Key insight: By eliminating this time suck of managing the freelancer/client relationship, and by focusing on the content (rather than the platform), we’re able to offer our services at a highly competitive rate. We also increase the quality and consistency of the content, as brands don’t need to constantly search for writers that are experts in their industries.

‘The guilt quotient:’ Most brands want to blog better

Most corporate communicators, executives, and other communications professionals have some level of guilt about not publishing quality content more often.

Whether its the company blog, an internal department blog, or LinkedIn, there’s an understanding that publishing high-quality content matters. It can build trust in a company and expand the reach of a brand. It can increase sales and accelerate growth. It can also amplify authority and enhance the reputation of a company’s leadership in the marketplace. All worthwhile things, especially given the cost of a content marketing investment.

[Blogging better] is high on my priority list, but it’s never number one. It’s just not on the list of things that can kill my business tomorrow. But it’s something that I know we should do, and always feel like we need to do, but can never seem to find the time.

-Potential client, sharing her challenges with the company blog

But with the proliferation of channels, publishing great content on a consistent basis is overwhelming for most. I heard that time and time again with prospects. And the more I had these conversations, the more I realized that this was a massive painpoint across industries. There hasn’t been a silver bullet solution. Unprompted, colleagues shared this simple issue of prioritization when it came to the company blog or thought leadership: “We know we should do it but we don’t have the time.”

Key insight: Like many things in our lives, guilt can be a great motivator — most especially when a service or product presents itself that can eliminate the guilt by providing an affordable and reliable solution to the nagging problem. If Ghost Works can solve this problem reliably, at an affordable rate, we could have very long-term clients.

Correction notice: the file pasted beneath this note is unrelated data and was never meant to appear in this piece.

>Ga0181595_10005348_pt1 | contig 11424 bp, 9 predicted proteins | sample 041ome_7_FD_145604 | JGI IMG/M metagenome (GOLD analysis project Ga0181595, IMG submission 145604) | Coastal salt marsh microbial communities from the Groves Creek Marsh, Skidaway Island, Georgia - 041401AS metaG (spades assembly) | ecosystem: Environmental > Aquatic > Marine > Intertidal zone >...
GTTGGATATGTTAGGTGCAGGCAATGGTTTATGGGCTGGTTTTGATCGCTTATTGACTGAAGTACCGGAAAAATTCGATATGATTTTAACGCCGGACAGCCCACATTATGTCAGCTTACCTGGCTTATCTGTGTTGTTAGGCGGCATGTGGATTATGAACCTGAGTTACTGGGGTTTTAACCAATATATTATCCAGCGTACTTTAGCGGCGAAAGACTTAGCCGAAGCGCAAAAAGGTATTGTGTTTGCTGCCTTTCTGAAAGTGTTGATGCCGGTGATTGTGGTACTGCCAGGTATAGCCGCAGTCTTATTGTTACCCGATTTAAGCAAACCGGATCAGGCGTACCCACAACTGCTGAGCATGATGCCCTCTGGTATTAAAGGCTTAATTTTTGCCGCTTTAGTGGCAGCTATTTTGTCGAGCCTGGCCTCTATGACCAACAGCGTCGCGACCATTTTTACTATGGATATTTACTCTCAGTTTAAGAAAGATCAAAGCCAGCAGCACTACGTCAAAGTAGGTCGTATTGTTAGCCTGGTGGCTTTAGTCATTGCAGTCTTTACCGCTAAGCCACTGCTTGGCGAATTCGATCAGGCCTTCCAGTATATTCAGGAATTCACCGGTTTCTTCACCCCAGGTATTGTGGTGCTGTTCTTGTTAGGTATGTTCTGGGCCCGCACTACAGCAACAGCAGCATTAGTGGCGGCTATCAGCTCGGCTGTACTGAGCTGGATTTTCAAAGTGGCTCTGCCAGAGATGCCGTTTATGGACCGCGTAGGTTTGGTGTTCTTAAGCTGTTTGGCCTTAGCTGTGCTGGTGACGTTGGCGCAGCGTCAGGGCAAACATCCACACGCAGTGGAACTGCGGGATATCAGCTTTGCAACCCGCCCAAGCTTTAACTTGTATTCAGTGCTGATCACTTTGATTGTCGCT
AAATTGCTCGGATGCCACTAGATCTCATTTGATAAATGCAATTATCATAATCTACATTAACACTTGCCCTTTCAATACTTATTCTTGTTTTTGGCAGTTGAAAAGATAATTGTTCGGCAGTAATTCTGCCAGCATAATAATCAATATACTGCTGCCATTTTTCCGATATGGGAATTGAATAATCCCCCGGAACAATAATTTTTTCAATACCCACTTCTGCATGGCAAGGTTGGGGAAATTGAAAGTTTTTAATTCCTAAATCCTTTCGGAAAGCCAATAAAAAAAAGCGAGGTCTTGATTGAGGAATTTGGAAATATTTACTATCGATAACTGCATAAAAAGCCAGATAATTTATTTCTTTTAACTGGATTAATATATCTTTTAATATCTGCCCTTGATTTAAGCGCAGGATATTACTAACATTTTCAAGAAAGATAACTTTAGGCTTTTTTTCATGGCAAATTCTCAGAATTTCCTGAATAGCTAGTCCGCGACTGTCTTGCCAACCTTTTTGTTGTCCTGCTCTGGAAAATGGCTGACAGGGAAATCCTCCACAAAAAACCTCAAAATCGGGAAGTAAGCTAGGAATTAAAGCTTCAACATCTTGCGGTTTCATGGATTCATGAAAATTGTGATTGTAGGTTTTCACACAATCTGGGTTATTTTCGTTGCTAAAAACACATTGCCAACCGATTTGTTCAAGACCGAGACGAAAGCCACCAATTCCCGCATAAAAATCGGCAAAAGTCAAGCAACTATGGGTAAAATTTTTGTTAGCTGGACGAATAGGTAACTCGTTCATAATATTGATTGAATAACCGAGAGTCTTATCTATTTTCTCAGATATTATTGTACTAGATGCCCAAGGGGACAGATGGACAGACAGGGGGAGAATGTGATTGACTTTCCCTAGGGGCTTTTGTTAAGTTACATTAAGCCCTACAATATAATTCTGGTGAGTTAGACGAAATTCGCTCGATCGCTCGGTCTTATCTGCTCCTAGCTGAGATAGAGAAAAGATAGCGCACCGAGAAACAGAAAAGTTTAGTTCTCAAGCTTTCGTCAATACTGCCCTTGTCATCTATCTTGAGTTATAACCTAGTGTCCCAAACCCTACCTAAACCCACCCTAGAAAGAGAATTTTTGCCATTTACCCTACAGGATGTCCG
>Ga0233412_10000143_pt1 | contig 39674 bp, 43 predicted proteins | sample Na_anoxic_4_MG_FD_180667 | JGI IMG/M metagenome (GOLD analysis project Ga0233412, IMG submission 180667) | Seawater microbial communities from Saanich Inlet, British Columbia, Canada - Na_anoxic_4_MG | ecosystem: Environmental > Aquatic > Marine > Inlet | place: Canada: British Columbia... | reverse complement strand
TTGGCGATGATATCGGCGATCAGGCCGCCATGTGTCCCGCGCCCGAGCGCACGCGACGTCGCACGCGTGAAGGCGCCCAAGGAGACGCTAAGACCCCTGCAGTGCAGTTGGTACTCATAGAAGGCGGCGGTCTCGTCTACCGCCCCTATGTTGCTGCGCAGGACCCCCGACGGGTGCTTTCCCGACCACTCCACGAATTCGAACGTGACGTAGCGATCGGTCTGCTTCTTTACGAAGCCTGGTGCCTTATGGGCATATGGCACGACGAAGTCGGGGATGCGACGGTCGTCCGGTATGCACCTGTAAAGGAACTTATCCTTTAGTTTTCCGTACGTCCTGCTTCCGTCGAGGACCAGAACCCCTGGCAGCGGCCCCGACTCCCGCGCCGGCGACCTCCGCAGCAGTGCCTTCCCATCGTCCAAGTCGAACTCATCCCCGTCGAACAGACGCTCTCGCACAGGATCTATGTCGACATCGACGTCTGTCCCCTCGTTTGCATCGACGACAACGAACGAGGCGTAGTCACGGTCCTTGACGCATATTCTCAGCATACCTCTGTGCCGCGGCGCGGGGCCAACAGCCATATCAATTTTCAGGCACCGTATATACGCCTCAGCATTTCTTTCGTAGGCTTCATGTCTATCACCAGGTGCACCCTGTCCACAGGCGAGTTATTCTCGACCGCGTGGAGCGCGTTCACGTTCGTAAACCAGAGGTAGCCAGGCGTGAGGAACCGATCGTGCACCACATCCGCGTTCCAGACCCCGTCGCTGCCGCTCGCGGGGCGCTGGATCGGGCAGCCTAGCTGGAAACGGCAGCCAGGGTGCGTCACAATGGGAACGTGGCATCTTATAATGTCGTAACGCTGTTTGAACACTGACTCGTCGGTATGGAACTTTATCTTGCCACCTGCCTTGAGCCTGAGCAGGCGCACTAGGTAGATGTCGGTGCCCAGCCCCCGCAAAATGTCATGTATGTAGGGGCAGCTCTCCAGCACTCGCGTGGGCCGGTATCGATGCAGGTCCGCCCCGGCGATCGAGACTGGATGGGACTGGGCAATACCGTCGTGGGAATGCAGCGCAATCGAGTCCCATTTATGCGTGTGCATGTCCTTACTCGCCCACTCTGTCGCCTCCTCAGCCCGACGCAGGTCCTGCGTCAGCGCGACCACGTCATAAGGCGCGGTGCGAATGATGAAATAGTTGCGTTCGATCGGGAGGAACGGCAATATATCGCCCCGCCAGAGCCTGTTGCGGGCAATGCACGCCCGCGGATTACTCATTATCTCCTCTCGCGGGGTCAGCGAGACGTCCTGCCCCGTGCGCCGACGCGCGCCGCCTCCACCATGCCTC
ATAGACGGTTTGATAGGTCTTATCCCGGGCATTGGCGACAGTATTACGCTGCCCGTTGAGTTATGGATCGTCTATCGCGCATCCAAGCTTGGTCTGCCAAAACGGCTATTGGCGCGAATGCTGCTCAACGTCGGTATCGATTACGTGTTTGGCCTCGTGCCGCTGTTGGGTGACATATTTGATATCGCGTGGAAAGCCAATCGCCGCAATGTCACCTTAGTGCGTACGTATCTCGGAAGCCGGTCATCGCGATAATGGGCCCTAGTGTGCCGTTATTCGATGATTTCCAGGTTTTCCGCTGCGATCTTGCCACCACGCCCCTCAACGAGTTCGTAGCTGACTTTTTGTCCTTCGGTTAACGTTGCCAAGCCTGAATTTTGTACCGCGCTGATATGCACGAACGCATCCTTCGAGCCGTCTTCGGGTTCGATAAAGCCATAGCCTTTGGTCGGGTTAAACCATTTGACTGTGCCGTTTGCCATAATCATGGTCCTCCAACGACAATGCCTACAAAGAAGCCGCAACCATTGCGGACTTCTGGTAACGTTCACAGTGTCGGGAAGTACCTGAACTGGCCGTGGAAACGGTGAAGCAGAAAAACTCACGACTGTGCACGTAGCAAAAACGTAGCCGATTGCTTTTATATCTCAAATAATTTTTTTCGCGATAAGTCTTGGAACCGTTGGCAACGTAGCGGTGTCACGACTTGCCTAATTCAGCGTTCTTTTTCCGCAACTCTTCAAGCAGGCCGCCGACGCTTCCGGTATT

The solution: Ghost Works

When crafting our core value proposition, I was careful to balance what is essentially a two-sided marketplace.

I need the writers to be happy by both paying well and providing purpose. We need top writers working for us — after all, Ghost Works is ultimately a content play. I also need to make the price point attractive so that our clients can get started quickly, and stay with us for the long-term. Make it easy to get started and give no reasons to leave.

As a career freelancer myself, I felt that it was consistency that unites both sides of this equation.

While clients benefit from both the consistency of writing and the consistency of cost, writers benefit from both the consistency of pay and the consistency of work. Clients save time vetting and managing freelancers, and our writers save time vetting and managing clients. Both sides are relieved from the headaches of invoicing, billing by the hour, scope creep, and unexpected cost overages.

In order to make this work, I chose a new business model as the engine of our success. We offer blog management as a subscription service, giving everyone the clarity of financial consistency. Brands can budget effectively, and company cash flow is stable so our writers know that they are getting paid each month.

It’s this business model innovation that will either float this entire vision or sink it. And a business model isn’t always a sustainable competitive advantage. So we put the client at the center of everything we do, and then we move out from there. That’s why we offer our service without contracts and a ‘cancel anytime’ guarantee. Simple to start, easy to use, and effective long-term.

We’re on a mission to help brands blog better, and we can only do that if we are unabashedly client-centric. As long as our writing team is aligned and orbiting around each of our clients, we will most certainly achieve our mission!